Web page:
I went over to ChinaDialogue seeking an alibi for the Chinese Government. But there I found other witnesses only too willing to pin the blame on the People’s Republic. Isabel Hilton, ChinaDialogue’s director, pulls few punches: “China played a heavily obstructive role”. The reporter Cao Haili writes that “China has bought some time” by resisting a stronger deal, even though “the Chinese government knows that eventually they will have to go in that direction.” The project’s development manager, Tan Copsey, argues: “The United States and China, the world’s largest historical contributor to climate change and the world’s largest current emitter, were at the heart of the failure to reach a more substantial agreement.” Meanwhile, Julian Wong, author of the excellent Green Leap Forward blog, reckons that China has done pretty well out of the Copenhagen Accord: “My unofficial final score ends up with China ahead… World 3.5, China 4.5.”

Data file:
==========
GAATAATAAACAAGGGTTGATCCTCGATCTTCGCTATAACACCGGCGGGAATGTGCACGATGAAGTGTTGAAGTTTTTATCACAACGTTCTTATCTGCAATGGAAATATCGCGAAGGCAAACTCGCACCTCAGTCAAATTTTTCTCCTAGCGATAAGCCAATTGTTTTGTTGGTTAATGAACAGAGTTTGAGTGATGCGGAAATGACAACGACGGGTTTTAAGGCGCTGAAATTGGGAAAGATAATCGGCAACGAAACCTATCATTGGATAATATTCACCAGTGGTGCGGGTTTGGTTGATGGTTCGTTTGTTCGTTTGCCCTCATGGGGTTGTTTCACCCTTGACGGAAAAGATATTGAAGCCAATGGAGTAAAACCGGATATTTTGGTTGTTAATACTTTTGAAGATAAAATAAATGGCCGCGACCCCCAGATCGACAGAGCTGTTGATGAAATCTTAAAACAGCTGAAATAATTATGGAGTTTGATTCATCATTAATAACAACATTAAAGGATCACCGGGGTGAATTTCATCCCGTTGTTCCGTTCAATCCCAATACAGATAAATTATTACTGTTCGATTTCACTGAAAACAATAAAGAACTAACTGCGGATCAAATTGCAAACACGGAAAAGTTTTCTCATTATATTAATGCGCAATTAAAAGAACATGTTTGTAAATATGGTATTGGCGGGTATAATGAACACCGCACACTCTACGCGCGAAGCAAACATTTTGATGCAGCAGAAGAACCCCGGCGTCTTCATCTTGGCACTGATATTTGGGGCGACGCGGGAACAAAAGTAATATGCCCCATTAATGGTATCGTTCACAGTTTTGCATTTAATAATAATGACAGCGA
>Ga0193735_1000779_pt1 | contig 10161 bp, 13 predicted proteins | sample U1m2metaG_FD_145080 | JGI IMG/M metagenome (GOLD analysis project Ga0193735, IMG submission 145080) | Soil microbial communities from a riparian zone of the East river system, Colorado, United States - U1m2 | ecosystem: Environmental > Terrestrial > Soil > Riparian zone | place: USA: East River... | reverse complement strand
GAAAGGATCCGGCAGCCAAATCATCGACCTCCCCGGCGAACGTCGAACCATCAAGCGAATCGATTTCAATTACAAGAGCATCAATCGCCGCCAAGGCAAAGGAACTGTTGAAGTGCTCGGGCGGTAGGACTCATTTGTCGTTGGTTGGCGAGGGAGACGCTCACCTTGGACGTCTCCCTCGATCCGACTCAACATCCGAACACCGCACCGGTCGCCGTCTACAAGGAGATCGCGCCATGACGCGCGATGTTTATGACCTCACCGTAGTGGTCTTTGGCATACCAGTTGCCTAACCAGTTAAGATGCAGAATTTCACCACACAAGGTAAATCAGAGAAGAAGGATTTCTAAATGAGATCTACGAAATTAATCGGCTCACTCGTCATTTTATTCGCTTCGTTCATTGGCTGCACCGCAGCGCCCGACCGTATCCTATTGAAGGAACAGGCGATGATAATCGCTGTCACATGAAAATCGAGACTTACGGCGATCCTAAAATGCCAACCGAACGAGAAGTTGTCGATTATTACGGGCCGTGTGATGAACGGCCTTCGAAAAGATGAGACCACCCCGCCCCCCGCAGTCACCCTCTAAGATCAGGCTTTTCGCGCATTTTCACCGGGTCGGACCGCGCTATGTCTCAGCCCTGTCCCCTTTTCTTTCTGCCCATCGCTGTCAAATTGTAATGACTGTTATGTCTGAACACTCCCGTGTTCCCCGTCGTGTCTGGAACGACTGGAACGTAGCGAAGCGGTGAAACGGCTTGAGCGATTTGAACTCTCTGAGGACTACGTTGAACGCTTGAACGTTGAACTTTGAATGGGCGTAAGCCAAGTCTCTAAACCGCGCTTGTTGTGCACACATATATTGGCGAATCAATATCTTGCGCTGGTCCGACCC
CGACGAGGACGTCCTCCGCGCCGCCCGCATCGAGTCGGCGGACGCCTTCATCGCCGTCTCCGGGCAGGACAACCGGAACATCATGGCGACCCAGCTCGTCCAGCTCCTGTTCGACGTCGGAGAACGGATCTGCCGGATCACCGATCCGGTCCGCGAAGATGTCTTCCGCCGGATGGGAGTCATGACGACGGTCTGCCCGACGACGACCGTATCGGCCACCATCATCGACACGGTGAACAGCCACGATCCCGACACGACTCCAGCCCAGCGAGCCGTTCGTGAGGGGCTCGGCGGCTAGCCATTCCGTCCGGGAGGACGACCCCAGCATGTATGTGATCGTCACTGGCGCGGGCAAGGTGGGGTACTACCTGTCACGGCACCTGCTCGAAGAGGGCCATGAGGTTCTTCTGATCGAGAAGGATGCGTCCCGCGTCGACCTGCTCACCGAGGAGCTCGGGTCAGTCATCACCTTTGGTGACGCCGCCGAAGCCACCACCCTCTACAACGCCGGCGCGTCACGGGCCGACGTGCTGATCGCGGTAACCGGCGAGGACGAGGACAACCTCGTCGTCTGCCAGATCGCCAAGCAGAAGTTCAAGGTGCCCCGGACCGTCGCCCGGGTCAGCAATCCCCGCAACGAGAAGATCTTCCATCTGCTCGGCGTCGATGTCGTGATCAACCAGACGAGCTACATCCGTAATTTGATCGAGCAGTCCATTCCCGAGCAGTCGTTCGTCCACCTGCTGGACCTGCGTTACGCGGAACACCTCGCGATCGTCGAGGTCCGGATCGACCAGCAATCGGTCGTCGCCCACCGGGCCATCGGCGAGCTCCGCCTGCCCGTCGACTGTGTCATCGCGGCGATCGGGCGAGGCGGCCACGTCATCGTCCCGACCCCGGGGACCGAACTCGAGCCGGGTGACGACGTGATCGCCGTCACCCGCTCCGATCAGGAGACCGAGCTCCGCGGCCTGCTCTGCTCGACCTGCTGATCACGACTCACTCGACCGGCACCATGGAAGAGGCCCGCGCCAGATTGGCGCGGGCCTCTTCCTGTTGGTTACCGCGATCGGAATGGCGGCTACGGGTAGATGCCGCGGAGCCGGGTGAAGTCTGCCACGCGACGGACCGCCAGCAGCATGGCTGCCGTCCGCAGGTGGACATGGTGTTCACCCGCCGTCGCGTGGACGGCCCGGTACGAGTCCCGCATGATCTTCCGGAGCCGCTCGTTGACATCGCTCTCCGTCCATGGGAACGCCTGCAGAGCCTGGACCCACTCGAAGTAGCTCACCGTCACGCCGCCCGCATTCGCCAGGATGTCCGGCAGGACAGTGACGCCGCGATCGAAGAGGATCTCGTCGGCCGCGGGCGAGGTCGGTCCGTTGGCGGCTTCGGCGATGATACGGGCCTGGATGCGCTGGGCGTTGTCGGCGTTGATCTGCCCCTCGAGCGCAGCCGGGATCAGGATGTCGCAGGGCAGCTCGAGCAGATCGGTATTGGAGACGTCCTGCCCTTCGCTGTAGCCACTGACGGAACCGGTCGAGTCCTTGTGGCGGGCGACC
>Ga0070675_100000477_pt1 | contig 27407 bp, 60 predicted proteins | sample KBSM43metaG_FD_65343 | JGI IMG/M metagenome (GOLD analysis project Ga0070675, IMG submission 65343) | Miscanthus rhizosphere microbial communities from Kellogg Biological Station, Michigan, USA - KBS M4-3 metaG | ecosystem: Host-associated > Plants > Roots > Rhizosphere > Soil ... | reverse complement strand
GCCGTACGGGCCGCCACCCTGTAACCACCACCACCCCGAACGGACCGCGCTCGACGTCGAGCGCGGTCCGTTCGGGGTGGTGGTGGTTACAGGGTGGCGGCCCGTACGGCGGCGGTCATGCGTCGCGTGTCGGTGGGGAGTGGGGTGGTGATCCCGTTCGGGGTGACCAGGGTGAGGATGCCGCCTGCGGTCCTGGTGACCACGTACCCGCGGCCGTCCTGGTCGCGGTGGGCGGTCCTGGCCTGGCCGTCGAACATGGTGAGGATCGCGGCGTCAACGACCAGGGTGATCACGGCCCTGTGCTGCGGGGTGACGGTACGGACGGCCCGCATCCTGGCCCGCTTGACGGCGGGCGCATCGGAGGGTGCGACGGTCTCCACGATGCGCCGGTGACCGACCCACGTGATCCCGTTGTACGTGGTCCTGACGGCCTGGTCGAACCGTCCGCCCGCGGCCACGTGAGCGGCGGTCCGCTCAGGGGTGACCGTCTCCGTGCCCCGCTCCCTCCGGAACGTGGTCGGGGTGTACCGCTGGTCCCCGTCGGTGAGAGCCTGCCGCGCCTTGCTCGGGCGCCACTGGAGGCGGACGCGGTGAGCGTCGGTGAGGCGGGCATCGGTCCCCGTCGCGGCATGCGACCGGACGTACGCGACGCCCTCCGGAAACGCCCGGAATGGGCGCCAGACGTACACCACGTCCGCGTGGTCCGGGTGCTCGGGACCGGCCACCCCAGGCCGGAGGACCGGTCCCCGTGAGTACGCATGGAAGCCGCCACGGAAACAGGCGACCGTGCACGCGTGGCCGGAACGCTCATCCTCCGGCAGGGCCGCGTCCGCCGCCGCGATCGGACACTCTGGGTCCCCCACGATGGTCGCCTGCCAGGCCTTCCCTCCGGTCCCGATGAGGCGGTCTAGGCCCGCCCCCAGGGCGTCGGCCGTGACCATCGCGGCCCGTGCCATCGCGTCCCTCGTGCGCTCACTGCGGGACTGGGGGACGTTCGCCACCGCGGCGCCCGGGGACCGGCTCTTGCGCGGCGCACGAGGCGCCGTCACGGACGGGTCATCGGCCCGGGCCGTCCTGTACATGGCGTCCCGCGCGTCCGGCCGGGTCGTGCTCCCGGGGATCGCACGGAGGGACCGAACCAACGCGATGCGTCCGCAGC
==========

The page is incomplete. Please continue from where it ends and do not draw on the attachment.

Did China show any flexibility in its stance? Yes: the US wrung an important concession from it on the international monitoring of emissions. This is significant, because as academic John Lee writes, international teams of inspectors “…would see first hand and report back how China’s 45 million local officials remain the most formidable obstacle to improving transparency in China’s sprawling economic structure… Developed countries suspect that China will receive plaudits and concessions from any future carbon emissions regime without actually keeping its promises.” Also significant was the promise the Chinese government unveiled prior to Copenhagen — that it would cut carbon emissions relative to economic growth by 40% to 45% by 2020 compared with 2005 levels. There has been some debate as to whether this really represents a deviation from business-as-usual, since China has already been improving its energy efficiency by similar magnitudes over the past decade. Regardless of this, the continued compliance of local officials remains crucial in achieving this, and it’s not a given.